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Creative Commons Licenses for eScholarship Journals


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July 2013 presentation about Creative Commons licensing options for open access journals using eScholarship

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Creative Commons Licenses for eScholarship Journals

  1. 1. Creative Commons licenses for eScholarship journals: Why, what and how Katie Fortney July 24, 2013
  2. 2. Directory of Open Access Journals (DOAJ) • ~10 years old • ~10,000 journals • Inclusion in DOAJ = better discoverability, implication of quality Obsolete Book - 5/365 by Jamie CC BY New (draft) criteria announced 6/12/13 • Need a CC license to be listed • Need a CC BY license for the new “DOAJ Seal of Approval” – news&nId=303&uiLanguage=en
  3. 3. Open Access Scholarly Publishers Association (OASPA) • ~5 years old • ~70 members • “At OASPA, one of the criteria for membership is that a publisher must use a liberal license that encourages the reuse and distribution of content. We strongly encourage publishers to choose a Creative Commons license and recommend (but currently do not require) the use of the CC-BY license wherever possible. . . . OASPA will currently also admit members who have a CC-BY-NC policy.” – OASPA Frequently Asked Questions,
  4. 4. It’s a jungle out there. • Open Access Advocacy -> OA standards and best practices • Easily visible indicators of who’s following the rules Tiger Profile by Kenneth Barrett CC BY-NC Predator
  5. 5. Open Access vs. Copyright’s Default Half-open door to Heaven by Klearchos Kapoutsis CC BY “open access is about more than access – open access removes access and reuse barriers, and thus has the potential to transform the literature into a much more powerful resource for research, education and innovation.” – OASPA FAQ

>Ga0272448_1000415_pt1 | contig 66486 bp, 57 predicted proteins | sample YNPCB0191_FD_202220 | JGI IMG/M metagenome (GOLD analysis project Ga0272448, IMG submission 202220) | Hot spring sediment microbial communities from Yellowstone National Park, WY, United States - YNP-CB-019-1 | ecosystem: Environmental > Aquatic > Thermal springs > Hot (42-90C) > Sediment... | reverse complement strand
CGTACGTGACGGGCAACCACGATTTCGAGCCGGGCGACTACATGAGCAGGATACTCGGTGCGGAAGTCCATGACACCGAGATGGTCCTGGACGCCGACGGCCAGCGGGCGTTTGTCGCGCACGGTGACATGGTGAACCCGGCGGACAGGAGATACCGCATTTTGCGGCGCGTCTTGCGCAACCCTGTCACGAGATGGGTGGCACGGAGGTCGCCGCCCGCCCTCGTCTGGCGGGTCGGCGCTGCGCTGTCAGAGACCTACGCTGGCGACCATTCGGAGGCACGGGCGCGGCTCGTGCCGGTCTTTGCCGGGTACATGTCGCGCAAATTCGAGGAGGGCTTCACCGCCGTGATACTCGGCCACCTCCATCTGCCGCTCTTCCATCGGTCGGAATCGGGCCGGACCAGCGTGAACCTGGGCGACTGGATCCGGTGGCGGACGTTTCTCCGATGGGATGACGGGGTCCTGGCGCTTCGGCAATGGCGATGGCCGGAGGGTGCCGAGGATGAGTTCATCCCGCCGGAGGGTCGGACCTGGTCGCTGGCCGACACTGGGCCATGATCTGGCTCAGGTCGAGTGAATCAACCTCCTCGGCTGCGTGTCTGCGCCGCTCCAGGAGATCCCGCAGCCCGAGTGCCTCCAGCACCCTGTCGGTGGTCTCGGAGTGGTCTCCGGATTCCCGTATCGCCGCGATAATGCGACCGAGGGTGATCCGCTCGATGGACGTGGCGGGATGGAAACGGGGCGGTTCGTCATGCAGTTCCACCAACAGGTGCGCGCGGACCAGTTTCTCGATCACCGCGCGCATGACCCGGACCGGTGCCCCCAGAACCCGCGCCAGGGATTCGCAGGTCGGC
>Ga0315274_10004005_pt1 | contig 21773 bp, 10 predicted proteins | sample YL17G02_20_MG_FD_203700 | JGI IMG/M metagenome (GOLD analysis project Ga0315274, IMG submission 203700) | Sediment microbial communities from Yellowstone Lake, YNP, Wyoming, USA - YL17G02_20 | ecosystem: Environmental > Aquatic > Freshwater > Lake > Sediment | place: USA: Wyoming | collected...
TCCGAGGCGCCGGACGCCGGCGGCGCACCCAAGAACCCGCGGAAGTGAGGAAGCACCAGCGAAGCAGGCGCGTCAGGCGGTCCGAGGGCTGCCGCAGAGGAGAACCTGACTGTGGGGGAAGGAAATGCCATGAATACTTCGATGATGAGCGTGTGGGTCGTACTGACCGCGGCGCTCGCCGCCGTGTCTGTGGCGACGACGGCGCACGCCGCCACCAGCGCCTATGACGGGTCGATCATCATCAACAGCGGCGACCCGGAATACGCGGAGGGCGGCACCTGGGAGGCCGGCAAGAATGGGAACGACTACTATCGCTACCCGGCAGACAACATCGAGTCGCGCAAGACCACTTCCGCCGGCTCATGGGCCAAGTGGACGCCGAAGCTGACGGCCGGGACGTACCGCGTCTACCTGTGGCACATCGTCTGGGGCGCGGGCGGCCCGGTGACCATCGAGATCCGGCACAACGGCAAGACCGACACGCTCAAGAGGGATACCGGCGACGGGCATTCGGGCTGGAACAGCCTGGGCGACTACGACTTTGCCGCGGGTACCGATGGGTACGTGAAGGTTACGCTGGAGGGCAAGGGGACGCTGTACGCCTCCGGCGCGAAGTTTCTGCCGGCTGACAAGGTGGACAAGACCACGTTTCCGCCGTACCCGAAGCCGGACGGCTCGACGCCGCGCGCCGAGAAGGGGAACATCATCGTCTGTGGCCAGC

6. 6. CC Licenses as a Solution • Require giving credit • Author keeps copyright ownership • Widely used (for all kinds of content) • Machine readable • Six different licenses to choose from Keys, USS Bowfin by Joseph Novak CC BY
  7. 7. CC BY: Attribution Bare bones by Caroline CC BY Currently used by PLOS, BioMedCentral, Springer, Wiley, the Institute of Physics, and others.
  8. 8. The NonCommercial (NC) Restriction • E.g. nc/3.0/legalcode • Some debate/confusion about what counts as “commercial” • Broadest possible reuse vs. discomfort with commercial activity Forex Money for Exchange in Currency Bank by CC BY
  9. 9. The No Derivative Works (ND) Restriction • E.g. es/by-nd/3.0/legalcode • No “translation, adaptation, derivative work,” etc. • Inclusions in collections and anthologies still allowed. • Encouraging as many translations as possible vs. tightly controlling them Building Blocks by tiffany terry CC BY
  10. 10. The ShareAlike (SA) Restriction • E.g. enses/by-sa/3.0/legalcode • Applies to Adaptations, but not Collections • Ensures translations will be shared, but dictates translators’ choice of license Photo by Katie Fortney
  11. 11. Choosing a License Think about needs of • Journal • Journal readers • Contributors • Services and intermediaries Stone balancing! by Giles Turnbull CC BY-NC
  12. 12. Nuts and Bolts: Author Agreements • Journals adopting CC licenses will need to update author agreements • We have samples showing how to add the CC aspect to the standard agreement • Any other questions about journal’s author agreements?
  13. 13. Nuts and Bolts: Page Display CC license information will appear on journal landing page sidebar, article display sidebar, and PDF cover pages.
  14. 14. Resources and Tools • Creative Commons has LOTS of information and resources, – About the Licenses: – NonCommercial (definitions and confusion): – ShareAlike: – Wiki, FAQs: • DOAJ proposed new critera: • OASPA FAQ on licensing: resources/frequently-asked-questions/
  15. 15. Questions? Question mark sign by Colin Kinner CC BY